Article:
January 23, 2013


Title: Housing data continue to weaken

Subtitle:  However alternatives not particularly promising either


A variety of residential real estate data this released month ranging from existing home sales to housing starts and new home prices, point to a weakening market. Experts say this trend will likely persist as the year unfolds, though the damage should be contained.


According to the Canadian Real Estate Association existing home sales barely budged during December, falling by just 0.5 percent compared to November. On a year-over-year basis the data look worse though, with non-seasonally adjusted activity down 17.4 percent from December of 2012. The average selling price or existing homes was also weak, rising to just 0.3 percent to $363,740 from the same month the previous year. That may sound OK, but the increase is less than inflation, which means that housing prices actually fell during the period in real terms.


New home prices fared slightly better. According to Statistics Canada the average price of new homes sold during the 12 months to November 2012, rose by 2.2 percent, which is slightly higher than inflation. That said, the increase is lower than the 2.4 percent jump recorded the previous month.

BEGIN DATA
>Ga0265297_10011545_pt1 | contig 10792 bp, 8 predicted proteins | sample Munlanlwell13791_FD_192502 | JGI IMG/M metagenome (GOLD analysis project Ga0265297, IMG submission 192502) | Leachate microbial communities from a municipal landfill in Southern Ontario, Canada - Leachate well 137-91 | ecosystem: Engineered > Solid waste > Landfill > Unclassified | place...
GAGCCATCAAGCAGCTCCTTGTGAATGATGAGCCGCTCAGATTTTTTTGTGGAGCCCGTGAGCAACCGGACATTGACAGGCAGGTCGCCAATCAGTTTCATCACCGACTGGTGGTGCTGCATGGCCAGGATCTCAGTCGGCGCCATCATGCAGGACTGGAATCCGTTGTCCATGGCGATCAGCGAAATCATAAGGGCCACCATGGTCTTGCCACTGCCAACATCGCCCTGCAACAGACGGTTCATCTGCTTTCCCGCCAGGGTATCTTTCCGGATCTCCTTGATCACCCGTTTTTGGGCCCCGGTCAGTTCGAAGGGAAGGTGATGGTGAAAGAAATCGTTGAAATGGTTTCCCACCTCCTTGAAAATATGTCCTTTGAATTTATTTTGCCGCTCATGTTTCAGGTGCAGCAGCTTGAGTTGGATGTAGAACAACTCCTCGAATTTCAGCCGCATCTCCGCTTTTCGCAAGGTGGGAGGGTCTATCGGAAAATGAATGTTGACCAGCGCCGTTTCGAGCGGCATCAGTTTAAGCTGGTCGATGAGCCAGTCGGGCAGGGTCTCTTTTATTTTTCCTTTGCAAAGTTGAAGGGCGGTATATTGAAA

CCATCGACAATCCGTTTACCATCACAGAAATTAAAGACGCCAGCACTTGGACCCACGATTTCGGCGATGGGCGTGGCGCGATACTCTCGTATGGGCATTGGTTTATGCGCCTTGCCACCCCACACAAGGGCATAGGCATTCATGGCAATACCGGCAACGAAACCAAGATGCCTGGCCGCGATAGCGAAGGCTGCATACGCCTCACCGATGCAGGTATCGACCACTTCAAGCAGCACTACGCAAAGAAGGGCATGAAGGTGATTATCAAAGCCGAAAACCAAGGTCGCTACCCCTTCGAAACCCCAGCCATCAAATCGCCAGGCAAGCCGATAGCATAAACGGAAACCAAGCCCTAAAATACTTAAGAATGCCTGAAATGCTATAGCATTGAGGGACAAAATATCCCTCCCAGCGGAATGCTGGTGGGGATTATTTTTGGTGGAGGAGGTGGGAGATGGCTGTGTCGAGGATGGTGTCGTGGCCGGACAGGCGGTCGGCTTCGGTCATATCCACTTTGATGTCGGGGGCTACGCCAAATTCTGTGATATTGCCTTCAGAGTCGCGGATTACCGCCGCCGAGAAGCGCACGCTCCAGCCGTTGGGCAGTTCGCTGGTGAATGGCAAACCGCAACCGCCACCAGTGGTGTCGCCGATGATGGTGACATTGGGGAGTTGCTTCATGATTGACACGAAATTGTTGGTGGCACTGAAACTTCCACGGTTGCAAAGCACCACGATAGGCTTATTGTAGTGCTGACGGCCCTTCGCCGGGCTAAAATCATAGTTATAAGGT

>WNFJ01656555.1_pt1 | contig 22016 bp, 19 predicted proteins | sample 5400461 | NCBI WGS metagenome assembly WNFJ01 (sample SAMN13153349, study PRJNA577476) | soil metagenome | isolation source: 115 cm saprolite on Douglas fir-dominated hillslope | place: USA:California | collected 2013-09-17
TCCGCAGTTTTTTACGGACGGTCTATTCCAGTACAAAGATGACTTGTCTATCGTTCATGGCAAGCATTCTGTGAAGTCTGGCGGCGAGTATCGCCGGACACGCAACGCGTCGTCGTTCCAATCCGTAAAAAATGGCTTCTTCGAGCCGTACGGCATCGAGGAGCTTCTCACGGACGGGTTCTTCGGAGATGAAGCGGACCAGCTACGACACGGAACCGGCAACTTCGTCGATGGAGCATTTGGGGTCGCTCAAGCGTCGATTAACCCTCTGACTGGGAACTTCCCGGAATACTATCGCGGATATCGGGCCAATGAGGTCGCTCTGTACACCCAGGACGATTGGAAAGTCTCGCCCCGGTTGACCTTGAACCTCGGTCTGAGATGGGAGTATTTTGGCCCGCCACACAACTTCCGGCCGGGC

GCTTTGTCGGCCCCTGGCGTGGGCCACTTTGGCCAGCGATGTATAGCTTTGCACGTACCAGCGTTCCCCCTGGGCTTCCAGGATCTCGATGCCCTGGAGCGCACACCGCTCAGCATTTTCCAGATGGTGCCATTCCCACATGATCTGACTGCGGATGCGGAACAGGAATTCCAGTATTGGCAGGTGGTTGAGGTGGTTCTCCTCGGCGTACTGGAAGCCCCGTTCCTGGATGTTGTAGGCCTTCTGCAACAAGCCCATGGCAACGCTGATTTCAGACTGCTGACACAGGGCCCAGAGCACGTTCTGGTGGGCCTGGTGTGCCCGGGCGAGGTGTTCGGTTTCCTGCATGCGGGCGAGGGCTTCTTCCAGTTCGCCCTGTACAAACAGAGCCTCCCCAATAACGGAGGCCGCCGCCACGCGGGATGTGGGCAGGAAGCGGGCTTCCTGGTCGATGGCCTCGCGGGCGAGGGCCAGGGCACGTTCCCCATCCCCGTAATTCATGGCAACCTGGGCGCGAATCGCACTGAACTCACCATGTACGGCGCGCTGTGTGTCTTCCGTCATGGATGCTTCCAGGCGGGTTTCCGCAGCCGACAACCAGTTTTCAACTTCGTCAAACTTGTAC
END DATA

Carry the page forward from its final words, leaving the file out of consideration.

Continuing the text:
The lower sales activity and weakening pricing power were reflected in new home construction activity. According to the Canada Mortgage Housing Corporation, housing starts slipped slightly during December to 197,976 units, from the 201,376 units recorded the previous month.


“In contrast to what is happening south of the border, the Canadian housing market is slowing,” says Marie-Claude Guillotte, an economist at Laurentian Bank Securities. “All indicators point that this trend should continue throughout 2013.”


Guillotte notes that housing starts, which have been running at a pace far faster than household formation (176,000 households were created on average between 2006 and 2011 censuses), are due for a slowdown so that inventories of unsold homes can get back in line. These inventories have risen to 6.7 months worth of sales on a national basis and to above ten months, in Quebec, British Columbia and the Maritimes.


That said, the Bank of Canada today gave existing home owners who are worried about possible price declines few reasons to sell today, leaving its policy interest rate unchanged at 1.0 percent. The low rate pushes home ownership on two fronts. First, since the central bank’s policy rate influences mortgage rates, it thus pushes borrowing costs down and encourages people to stay in their homes and renters to buy. The low rates also provide a significant disincentive for home sellers, because if they put the proceeds from their sale in the bank they will get little in the way of interest income.


The good news says Guillotte is that the abundance of properties on the market will give prospective new home buyers plenty of choices. In addition she says, that recent data, notably those from the labor market, indicate that the economic picture is unlikely to deteriorate to the extent it they would force homeowners to sell.


The hope is thus that this would limit any price correction that may occur.










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